FIG. 9 is a graph showing the relationship between average power usage and the wait time associated with the system of the preferred embodiment of this invention; and

FIG. 10 is a graph showing the relationship between command recognition latency time and wait time associated with the data transmission and control system made in accordance with the teachings of the preferred embodiment of this invention.

DETAILED DESCRIPTION OF THE INVENTION

Referring now to FIG. 1, there is shown data transmission and control system (i.e. "system") 10, made in accordance with the teachings of the preferred embodiment of this invention, and used to selectively articulate shade 24 in response to a received command signal 14. Specifically, system 10 includes a signal reception element 12 which receives the remotely transmitted wireless command signal 14 from a transmitter 16 and which outputs an electrical signal to a receiver/detector 18 in response to this received command. The detector 18 effectively demodulates the command 14 and transmits electrical control signals to the microprocessor 26. These signals are effective to cause microprocessor 26 to activate the motor 20 such that the shade or window covering 24 is moved, by the use of rollers 22, in a manner consistent with or set forth by the received signal 14. Electrical power is provided to the receiver 18 by the battery 34.

Microprocessor 26 is under stored programmed control and is effective to "de-activate" or reduce the amount of electrical power utilized by detector 18 for a predetermined period of time. In the preferred embodiment of this invention, microprocessor 26 comprises a Motorola model MC68HC705C8 microcontroller. The coupling of microprocessor 26 and detector 18 is achieved through the metal oxide semi-conductor field effect transistors (MOSFETS) 28 and 30. Specifically, MOSFET 28 selectively couples substantially all of the capacitive elements 32 of the detector 18 to electrical ground while MOSFET 30 selectively couples detector 18 to electrical ground. MOSFETS 28 and 30 are selectively activated only upon receipt of appropriate electronic signals from microprocessor 26. Battery 34 also provides electrical power to both motor 20 and to microprocessor 26. In the preferred embodiment of this invention, MOSFETS 28 and 30 each comprise a Harris model RFD14N05L power MOSFETS while detector 18 comprises a NEC model μPC1490HA integrated circuit type processor.

As seen best in FIG. 2, command signal 14 is comprised of a series of sequentially positioned packets of data 36. Each data packet 36 has a unique time at which it was transmitted. The total transmission time associated with each of the packets 36 varies from a maximum transmission time 38 to a minimum time 40. Each packet 36 is further made to be transmitted only at equally spaced timing intervals 41. Further, as best seen in FIG. 3, each of the packets 36 contains a series of sequentially transmitted signals 42 each having either a minimum period 44 representing a logical value of zero or a maximum period 46 representing a logical value of one. These characteristics of packets 36 and signals 42 are used by microprocessor 26 to reduce the amount of electrical power utilized by detector 18 during the times in which commands 14 are absent. This reduction is generally achieved by allowing the detector 18 to be energized for only discrete periods of time effective to determine if a packet 36 is really present. To understand the sampling technique associated with the preferred embodiment of this invention, reference is now made to FIG. 5.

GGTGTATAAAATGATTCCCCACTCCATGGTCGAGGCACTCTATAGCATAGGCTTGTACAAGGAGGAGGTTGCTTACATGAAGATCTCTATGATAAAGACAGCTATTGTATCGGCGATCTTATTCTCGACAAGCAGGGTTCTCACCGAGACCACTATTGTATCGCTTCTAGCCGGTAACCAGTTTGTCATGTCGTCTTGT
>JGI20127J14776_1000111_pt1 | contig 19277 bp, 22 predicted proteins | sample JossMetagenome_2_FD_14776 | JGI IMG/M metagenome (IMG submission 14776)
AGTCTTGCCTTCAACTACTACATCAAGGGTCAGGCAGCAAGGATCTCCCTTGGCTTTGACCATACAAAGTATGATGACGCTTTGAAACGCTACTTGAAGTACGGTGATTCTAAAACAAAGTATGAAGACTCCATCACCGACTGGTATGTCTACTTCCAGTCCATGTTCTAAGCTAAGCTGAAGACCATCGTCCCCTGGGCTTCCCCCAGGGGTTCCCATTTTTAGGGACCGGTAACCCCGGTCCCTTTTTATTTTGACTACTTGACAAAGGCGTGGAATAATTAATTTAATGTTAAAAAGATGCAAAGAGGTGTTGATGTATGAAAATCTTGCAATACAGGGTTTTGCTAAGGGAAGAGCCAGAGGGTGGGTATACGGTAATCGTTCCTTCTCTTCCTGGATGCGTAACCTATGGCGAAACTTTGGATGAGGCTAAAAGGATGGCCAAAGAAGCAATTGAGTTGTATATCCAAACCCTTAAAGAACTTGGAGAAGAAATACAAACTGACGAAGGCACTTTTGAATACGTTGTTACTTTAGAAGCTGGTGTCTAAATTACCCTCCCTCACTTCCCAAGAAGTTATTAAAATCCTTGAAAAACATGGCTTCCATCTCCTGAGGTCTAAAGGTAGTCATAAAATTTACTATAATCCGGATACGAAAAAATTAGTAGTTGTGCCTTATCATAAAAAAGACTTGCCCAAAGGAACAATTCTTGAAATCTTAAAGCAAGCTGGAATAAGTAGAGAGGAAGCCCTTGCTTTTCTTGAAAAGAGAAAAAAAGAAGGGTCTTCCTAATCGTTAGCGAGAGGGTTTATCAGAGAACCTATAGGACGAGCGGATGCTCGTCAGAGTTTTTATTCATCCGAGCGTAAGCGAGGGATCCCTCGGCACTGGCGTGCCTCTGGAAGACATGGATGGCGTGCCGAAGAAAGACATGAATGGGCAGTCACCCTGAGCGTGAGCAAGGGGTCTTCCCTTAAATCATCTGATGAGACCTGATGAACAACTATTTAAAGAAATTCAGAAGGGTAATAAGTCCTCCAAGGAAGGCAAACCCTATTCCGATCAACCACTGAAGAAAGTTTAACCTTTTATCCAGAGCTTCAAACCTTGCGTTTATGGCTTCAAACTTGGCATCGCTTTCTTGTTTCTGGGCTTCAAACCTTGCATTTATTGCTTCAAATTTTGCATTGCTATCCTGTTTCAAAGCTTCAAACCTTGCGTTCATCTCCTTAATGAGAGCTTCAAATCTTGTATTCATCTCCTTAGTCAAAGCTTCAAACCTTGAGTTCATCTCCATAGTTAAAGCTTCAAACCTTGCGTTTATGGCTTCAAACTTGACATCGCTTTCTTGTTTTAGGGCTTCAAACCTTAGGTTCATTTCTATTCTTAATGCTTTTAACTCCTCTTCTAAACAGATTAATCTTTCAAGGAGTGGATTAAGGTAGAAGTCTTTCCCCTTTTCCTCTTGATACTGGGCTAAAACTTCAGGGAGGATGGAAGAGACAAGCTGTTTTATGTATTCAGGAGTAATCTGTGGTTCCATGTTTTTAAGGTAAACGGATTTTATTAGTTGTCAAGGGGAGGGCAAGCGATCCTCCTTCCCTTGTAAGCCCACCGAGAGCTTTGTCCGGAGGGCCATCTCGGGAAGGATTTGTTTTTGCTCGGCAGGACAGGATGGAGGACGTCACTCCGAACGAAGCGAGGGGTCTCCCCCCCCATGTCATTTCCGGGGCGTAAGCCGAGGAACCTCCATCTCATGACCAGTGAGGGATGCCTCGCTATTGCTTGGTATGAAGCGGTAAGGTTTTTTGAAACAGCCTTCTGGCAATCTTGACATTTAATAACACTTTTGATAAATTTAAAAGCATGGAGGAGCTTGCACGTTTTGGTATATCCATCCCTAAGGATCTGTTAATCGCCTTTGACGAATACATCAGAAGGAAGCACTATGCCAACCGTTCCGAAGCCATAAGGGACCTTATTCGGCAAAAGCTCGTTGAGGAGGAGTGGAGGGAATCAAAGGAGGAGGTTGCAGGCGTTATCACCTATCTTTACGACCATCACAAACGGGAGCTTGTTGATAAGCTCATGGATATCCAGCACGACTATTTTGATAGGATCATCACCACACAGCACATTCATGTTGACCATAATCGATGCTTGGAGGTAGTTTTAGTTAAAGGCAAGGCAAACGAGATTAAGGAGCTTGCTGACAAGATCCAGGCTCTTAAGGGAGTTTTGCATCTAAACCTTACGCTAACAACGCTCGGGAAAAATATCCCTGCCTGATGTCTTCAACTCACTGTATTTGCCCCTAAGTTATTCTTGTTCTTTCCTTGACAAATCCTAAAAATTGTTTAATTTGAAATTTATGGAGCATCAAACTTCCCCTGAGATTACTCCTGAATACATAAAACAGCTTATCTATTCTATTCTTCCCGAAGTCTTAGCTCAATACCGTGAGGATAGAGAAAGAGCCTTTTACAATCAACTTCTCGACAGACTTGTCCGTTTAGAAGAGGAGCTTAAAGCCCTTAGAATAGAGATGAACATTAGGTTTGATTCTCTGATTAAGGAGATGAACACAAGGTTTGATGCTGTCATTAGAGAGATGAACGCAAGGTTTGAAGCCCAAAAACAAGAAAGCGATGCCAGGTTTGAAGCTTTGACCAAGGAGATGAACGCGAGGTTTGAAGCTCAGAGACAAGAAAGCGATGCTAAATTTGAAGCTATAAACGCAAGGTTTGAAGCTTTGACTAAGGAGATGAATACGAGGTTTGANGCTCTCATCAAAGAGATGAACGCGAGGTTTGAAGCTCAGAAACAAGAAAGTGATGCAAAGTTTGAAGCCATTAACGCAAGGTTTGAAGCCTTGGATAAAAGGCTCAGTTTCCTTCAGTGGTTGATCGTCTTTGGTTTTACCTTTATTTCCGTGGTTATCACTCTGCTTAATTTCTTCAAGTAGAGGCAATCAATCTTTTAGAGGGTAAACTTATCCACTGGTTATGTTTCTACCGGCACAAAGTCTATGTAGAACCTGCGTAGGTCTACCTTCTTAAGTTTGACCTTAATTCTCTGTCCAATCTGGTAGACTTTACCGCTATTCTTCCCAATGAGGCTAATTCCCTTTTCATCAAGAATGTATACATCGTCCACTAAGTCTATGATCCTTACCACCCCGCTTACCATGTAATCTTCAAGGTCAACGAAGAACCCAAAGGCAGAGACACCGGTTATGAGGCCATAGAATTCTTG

The stored program, within microprocessor 26, determines and/or selects the times at which the detector 18 is allowed to be energized. This selection and/or determination is made by causing the microprocessor 26 to undergo a series of operational steps which are illustrated in flow chart 48 of FIG. 5.

Initially, microprocessor 26 performs a start operation 50 and a reset operation 52 in which all of the variables contained within the microprocessor 26 are made to be a logically known state. Initialization step 54 follows step 52, in which microprocessor 26 prepares for receiver deactivation while ensuring that subsequent settle times are minimized and also determines the address of system 10. Step 54 is then followed by step 55 in which the microprocessor 26 deactivates the detector 18 for a predetermined period of time in order to reduce the amount of electrical power consumed by detector 18. Step 56 follows step 55 in which the microprocessor 26 activates the detector 18 for a predetermined amount of time in order to determine if a command signal 14 has been transmitted. Step 56 is then followed by step 58 or by step 55. That is, if a command signal 14 has been sent, while the microprocessor 26 is in the "Look" step 56, then the microprocessor 26 enters step 58 in which the detector 18 is allowed to decode the received transmitted data packets 36. If a command 14 is not received while the microprocessor 26 is in step 56, then the microprocessor 26 deactivates the detector 18 for a predetermined period of time in accordance with step 55. Steps 55, 56 and 58 are continually traversed by the microprocessor 26 until the stored program is modified or until a system fault occurs.